If you feel like you have been living under a mountain of stress the last two years, you are not alone. Between a global pandemic, political and social unrest, and economic uncertainty, it’s no wonder fear and anxiety have become prevalent emotions in our society. Since we cannot always control the outer state of our world or the endless barrage of distressing information we receive, it’s essential to take control of our inner state of mind for our mental wellbeing. The good news is we can do this just by being more mindful of our thoughts.

Research shows that one of the most effective ways to make ourselves feel better is through practicing gratitude. According to UCLA’s Mindfulness Awareness Research Center, regularly expressing gratitude changes the brain’s molecular structure, keeps gray matter functioning, reduces anxiety, and makes us healthier and happier. Unfortunately, however, our brains are hardwired to focus on the negative more than the positive.

This negativity bias is thought to be an adaptive evolutionary function. Thousands of years ago, our ancestors were exposed to immediate environmental threats like predators. As a result, they had to be on constant alert for survival reasons. We no longer need to worry about these same dangers, but our brains have not caught up to modern society. To override this overly protective gene and reap the rewards of a thankful mind, it is necessary to focus on the positive things in our lives intentionally and consistently.

An easy way to get started is to take time throughout your day to think about one thing you are grateful for at that moment. You can go a step further by sharing what you are thankful for with friends and family. If you enjoy the outdoors, gratitude walks are an excellent option. Gratitude meditations work well too. However, studies show one of the most beneficial things you can do is keep a daily gratitude journal. If you are not a pen-to-paper type of person, there are gratitude apps that you can use as a digital journal. These are especially useful if you prefer to have writing prompts.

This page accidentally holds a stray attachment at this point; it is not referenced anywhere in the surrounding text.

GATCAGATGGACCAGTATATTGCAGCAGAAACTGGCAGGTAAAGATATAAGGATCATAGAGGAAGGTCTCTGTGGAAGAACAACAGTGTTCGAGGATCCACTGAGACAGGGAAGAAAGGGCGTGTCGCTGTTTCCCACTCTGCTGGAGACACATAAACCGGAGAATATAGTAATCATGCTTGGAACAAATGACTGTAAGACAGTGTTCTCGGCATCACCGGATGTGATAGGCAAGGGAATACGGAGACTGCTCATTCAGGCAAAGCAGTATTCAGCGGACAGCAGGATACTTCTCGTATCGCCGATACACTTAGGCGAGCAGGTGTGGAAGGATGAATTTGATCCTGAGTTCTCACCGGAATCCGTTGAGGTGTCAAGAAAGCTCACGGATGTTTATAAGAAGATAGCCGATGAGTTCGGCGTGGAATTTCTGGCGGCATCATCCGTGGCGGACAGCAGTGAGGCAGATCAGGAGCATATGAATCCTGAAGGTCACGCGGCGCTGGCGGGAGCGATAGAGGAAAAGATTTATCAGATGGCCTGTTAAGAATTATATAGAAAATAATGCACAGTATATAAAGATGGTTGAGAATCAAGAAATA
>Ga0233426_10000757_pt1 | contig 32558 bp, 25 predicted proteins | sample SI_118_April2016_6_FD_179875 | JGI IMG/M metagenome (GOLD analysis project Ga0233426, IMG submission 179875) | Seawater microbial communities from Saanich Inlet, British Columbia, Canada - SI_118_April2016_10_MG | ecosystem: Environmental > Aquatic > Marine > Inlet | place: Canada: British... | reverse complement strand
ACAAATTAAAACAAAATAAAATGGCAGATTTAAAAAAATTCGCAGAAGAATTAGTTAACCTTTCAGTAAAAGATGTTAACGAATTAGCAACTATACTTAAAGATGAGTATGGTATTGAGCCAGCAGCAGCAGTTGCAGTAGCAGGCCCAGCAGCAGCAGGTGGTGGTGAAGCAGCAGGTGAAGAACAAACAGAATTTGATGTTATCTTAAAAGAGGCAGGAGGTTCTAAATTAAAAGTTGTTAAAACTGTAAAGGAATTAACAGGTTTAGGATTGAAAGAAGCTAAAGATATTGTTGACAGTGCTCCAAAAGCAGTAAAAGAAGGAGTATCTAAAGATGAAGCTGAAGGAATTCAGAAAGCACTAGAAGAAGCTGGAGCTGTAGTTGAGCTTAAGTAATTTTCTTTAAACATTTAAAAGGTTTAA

Unfortunately, many people miss out on this powerful tool because they don’t believe it will work for them or because they aren’t happy with their present circumstances. The reality is, it is during those times when we don’t feel innately grateful that we need to adopt this process the most.

Here are five ways practicing gratitude changes our brain chemistry, thereby increasing joy and enhancing overall satisfaction.

  • When we express gratitude, our brain releases the hormones dopamine and serotonin, the two crucial neurotransmitters that make us feel good. They instantaneously enhance our mood, making us feel happy from the inside. If we consciously practice gratitude every day, we can help these neural pathways to strengthen themselves and ultimately create a more grateful and positive nature from within.
  • Dopamine is also considered the ‘reward’ neurotransmitter as it feels good to receive. It initiates action because the more we enjoy something, the more our brain wants to do it again. So, if you lack motivation in any area of your life, adding gratitude to the activity will enhance your chances of feeling more inspired and enthusiastic to keep going. 
  • When our brain perceives a situation as dangerous or threatening, it shuts down the executive function or higher planning part of the brain called the prefrontal cortex. Thus, impacting our ability to analyze problems thoughtfully. When our emergency response system kicks in, our amygdala sends a signal to the hypothalamus, releasing chemicals like adrenaline and cortisol, increasing stress and anxiety. Gratitude counteracts the survival instinct helping us calm down and think more clearly. Since the prefrontal cortex is responsible for regulating negative emotions, thankfulness can also help reduce feelings of fear, anger, and shame.
  • Hypothalamic regulation triggered by gratitude helps with sleep too. Studies show spending just 15 minutes jotting down a few grateful sentiments before bed can help us sleep more restoratively, allowing us to wake up more refreshed and energetic in the morning. We all feel happier and more invigorated to take on the day when we have a good night’s rest.
  • In neuroscience research, Hebb’s Law says that “neurons that fire together wire together.” The more we practice gratitude, the more we strengthen the brain’s neural circuits for gratitude, making it easier to focus on feelings of gratitude. When we start to focus on the things we already have in our life that are good, our brain becomes better at discovering similar things. 

It is important to point out that this is not about positive thinking. You don’t have to convince yourself that everything is perfect when it isn’t. That could have the opposite effect and make you feel worse. Instead, simply focus your attention on what is going right in your life at that moment, no matter how small or insignificant it might seem. We all have something to be grateful for, and we will find it if we take the time to look.

My life is far from perfect, but I have a pet to snuggle with when I am down, central air in this California heatwave, birds singing outside my window, and incredible vegan pizza close by when I need the perfect comfort food. Just thinking about them now makes me smile and gets those feel-good hormones going.

By nurturing an “attitude of gratitude,” you too can switch your attention from what you feel you lack towards what you do have. Even if you are going through hardship, practicing gratitude can truly transform your day and life.